Net Zero Now launches new Tech Services initiative

Net Zero Now launches new Tech Services initiative


Tech services businesses can now take action on climate change, thanks to a new initiative built by industry associations techUK, TechNation and BIMA, working with the Good Business Charter and Net Zero Now, the small business climate action platform. The Net Zero Tech Services Initiative makes it easier and more cost-effective for tech services businesses of all sizes to take action on the climate crisis. 

The technology industry currently accounts for 2%-3% of global emissions, approximately 1.5 billion tonnes of CO2e - more than the country of Japan emits in a single year2. With the sector playing a key role in a sustainable future, this enables many more businesses to access the benefits of becoming Net Zero, including customer attraction and staff retention.  The Initiative includes: 

  • An industry-wide protocol that provides a clear and consistent path for tech  services businesses to reach Net Zero and a common standard against which they can be certified – freely available at 
  • A dedicated digital platform that supports firms on every step of the journey to calculate their carbon emissions, set targets, get tailored reduction plans and compensate for unavoidable emissions 
  • Trusted Certification Marks to communicate your Net Zero status to clients, employees, and investors 

Becoming a certified Net Zero business can unlock a host of business benefits. With many client companies now setting emissions targets to include required reductions in their supply chain, working towards Net Zero is increasingly important to attract new customers3. Data also shows that a majority of younger employees consider a company’s social and environmental commitments before deciding where to work, making Net Zero a critical recruitment tool4. However, the process of going Net Zero is seen by most SMEs as being expensive, time-consuming and complex5. The Net Zero Tech Services Initiative has been built by the industry, for the industry, to overcome these challenges.  

techUK, TechNation, BIMA and the Good Business Charter led the development of the Net Zero Tech Services protocol, which creates one industry standard for reaching net zero greenhouse gas emissions. The protocol has been peer reviewed by a broad base of stakeholders, representing the sector and sustainability and climate experts, and is aligned with international climate science. The Net Zero Tech Services platform guides businesses through every step of their journey to certification and includes a free Climate Action Toolkit on how to reduce emissions.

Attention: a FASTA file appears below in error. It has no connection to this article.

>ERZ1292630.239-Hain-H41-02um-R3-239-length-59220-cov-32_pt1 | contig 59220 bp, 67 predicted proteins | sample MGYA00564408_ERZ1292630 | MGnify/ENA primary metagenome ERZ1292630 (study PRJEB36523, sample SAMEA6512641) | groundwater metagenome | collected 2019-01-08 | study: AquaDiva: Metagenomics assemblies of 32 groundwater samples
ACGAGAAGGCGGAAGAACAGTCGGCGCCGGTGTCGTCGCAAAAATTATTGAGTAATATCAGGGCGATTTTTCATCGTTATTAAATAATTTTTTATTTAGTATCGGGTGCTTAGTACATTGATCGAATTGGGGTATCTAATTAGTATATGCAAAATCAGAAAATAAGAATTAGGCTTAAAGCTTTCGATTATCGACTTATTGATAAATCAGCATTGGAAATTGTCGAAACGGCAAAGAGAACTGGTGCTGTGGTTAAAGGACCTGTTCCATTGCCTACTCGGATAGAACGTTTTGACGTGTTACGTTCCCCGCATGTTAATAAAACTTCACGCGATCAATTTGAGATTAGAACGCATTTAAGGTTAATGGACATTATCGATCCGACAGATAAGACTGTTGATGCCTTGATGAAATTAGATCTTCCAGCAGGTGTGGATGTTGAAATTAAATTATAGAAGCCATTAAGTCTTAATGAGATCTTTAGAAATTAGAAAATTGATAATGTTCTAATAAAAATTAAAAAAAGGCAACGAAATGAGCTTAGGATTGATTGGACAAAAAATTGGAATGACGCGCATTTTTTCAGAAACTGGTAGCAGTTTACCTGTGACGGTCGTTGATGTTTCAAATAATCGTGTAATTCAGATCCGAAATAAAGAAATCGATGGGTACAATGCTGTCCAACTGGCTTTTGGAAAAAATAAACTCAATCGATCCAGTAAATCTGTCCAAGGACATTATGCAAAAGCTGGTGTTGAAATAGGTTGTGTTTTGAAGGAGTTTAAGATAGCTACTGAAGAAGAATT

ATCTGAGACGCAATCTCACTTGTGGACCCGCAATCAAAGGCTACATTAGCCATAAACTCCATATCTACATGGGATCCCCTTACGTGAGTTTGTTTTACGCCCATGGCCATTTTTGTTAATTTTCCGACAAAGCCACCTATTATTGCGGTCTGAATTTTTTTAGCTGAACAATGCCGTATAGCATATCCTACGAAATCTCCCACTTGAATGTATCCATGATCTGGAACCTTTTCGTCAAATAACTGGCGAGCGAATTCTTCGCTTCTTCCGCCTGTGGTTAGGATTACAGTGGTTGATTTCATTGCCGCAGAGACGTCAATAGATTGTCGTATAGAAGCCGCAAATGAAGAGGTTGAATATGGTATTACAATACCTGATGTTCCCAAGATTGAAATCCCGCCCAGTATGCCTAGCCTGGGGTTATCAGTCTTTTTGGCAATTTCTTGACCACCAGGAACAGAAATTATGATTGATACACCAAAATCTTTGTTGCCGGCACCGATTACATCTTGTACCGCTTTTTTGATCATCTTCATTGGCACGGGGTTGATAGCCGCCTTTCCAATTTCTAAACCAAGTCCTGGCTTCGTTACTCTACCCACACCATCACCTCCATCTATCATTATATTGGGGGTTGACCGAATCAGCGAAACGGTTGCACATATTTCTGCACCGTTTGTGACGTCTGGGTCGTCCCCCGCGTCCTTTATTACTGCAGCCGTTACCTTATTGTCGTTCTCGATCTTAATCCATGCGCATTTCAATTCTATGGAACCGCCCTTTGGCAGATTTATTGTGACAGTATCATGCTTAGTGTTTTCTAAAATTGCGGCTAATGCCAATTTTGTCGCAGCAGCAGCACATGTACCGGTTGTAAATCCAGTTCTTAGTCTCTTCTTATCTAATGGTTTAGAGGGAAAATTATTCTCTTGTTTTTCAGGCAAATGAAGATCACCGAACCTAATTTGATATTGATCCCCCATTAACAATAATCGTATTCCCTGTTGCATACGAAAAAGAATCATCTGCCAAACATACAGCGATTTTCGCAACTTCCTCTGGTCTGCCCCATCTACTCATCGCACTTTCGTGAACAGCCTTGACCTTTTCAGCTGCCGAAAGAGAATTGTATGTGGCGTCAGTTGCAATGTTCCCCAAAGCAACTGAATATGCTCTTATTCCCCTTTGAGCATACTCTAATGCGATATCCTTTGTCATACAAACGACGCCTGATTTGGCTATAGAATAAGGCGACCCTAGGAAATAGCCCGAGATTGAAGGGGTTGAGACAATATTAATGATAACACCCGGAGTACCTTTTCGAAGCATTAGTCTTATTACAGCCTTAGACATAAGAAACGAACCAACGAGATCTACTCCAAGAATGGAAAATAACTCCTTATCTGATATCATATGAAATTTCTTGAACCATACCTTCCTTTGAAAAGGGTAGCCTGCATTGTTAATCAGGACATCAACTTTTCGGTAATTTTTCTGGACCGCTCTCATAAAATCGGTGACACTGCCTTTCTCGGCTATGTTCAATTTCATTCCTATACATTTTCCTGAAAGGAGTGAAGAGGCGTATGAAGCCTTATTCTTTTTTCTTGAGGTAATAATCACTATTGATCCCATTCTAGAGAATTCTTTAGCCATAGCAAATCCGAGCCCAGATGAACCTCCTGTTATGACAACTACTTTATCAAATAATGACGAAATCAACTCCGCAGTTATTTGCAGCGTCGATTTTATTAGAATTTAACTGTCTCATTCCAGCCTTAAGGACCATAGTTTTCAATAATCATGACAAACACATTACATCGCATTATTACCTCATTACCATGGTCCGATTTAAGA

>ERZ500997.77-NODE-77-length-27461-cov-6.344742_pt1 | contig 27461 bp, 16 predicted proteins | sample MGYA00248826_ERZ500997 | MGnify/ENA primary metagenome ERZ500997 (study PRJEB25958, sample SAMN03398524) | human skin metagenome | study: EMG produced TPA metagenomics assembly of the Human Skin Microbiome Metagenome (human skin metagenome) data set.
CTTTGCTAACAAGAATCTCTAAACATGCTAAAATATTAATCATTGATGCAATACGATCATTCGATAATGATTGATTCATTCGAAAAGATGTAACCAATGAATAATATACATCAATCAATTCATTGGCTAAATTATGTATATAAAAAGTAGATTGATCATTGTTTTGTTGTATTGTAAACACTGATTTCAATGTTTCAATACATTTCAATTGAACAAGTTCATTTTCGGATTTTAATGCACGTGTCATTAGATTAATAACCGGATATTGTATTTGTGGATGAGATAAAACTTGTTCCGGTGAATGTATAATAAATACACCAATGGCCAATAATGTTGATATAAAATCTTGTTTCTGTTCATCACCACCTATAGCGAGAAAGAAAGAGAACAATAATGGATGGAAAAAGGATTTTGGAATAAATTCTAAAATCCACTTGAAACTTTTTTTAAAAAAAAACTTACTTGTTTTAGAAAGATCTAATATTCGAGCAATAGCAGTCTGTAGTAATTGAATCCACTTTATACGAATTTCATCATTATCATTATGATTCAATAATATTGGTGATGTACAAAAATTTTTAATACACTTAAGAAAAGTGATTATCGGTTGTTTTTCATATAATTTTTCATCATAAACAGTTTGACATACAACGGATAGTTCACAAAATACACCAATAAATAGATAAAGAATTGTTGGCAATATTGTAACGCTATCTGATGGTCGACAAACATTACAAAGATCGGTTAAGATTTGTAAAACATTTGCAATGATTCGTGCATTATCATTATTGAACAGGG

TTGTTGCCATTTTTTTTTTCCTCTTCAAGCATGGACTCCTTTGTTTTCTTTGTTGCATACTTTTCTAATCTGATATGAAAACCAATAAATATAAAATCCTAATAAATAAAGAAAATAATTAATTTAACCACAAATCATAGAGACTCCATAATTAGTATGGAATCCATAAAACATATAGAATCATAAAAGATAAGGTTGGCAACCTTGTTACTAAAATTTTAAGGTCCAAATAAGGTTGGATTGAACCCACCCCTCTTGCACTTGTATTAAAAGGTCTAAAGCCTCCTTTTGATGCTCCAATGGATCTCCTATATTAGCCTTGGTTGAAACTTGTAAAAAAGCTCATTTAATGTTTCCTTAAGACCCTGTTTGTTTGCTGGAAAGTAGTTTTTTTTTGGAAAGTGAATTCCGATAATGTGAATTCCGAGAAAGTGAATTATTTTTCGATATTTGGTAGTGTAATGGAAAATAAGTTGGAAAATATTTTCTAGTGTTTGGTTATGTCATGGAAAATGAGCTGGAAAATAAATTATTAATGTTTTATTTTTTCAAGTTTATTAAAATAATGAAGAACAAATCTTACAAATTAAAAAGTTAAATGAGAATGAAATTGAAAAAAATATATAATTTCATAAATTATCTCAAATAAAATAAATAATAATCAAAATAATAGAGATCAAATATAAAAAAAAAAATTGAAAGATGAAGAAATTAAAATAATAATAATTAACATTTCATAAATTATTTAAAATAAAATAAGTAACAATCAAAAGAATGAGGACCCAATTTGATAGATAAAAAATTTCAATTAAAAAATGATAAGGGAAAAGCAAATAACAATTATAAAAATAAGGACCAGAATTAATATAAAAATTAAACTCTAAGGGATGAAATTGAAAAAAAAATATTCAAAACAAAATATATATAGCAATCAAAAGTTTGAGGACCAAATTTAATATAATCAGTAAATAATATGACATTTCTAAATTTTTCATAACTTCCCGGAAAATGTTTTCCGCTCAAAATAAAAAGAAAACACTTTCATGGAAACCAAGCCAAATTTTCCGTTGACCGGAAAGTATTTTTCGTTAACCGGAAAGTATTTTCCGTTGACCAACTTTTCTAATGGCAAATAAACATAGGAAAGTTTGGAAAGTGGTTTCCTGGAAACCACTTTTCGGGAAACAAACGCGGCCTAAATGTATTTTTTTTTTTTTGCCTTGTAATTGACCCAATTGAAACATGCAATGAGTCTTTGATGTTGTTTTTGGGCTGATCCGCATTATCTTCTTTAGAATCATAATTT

Neil Ross Russell, Managing Director of Net Zero Now, said: “Digital services businesses power so many other business sectors to success. They have an enormous role to play in the transition of our economy to net zero, by reducing their own emissions, influencing their customers in other sectors, and building digital solutions that accelerate the transition. 

Using the Net Zero Tech Services platform, it’s now simple and affordable for businesses to take action on their own greenhouse gas emissions and to share their success with their customers, employees and investors. Developed in partnership with the industry, and underpinned by global climate science, this initiative will transform the sector’s response to the climate crisis, delivering a host of business benefits along the way.”  

Craig Melson, Associate Director for Environment, Climate and Sustainability, techUK said:"Tech innovation will be the solution to the climate crisis, but the tech industry still has a way to go to tackle its own carbon emissions. The Net Zero Protocol is a welcome initiative which provides tech businesses with clear guidelines as to how they can lower their own emissions and reach net zero to create a better future for our planet, society, and economy."

Sammy Fry, Net Zero Lead at Tech Nation, said: "With digital technology alone being responsible for 4% of greenhouse gas emissions, it is a global imperative for the tech sector to focus its attention on decarbonisation. The Net Zero Protocol brings a much needed industry wide consensus as to what net zero means for tech companies, and builds on Tech Nation’s work to ensure all tech companies have access to the tools and resources to actively decarbonise."



  1. Deloitte defines net zero as: ‘Essentially, we reach net zero when the amount of carbon dioxide we add is no more than the amount taken away. These goals guide us to significantly reduce our absolute emissions and find ways to sequester any residual carbon emissions - so there’s no net increase in CO2’.  According to the Science-Based Targets Initiative (SBTi)  to reach a state of net zero emissions for companies implies two conditions:
  1. To achieve a scale of value-chain emission reductions consistent with the depth of abatement achieved in pathways that limit warming to 1.5°C with no or limited overshoot and;
  2. To neutralise the impact of any source of residual emissions that remains unfeasible to be eliminated by permanently removing an equivalent amount of atmospheric carbon dioxide.

2.  The tech industry’s progress on carbon emissions has been mixed - New Media Statesman Group (

3.  Of the 239 companies that signed up to the Science Based Targets Initiative in 2020, 94 percent included commitments to reduce supplier emissions (McKinsey & Co, June 21) 

4.  76% of millennials consider a company’s social and environmental commitments before deciding where to work, (Carbon Intelligence, Oct 19)

5.  Broadway Initiative SMALL BUSINESS ADVICE ON NET ZERO, April 2021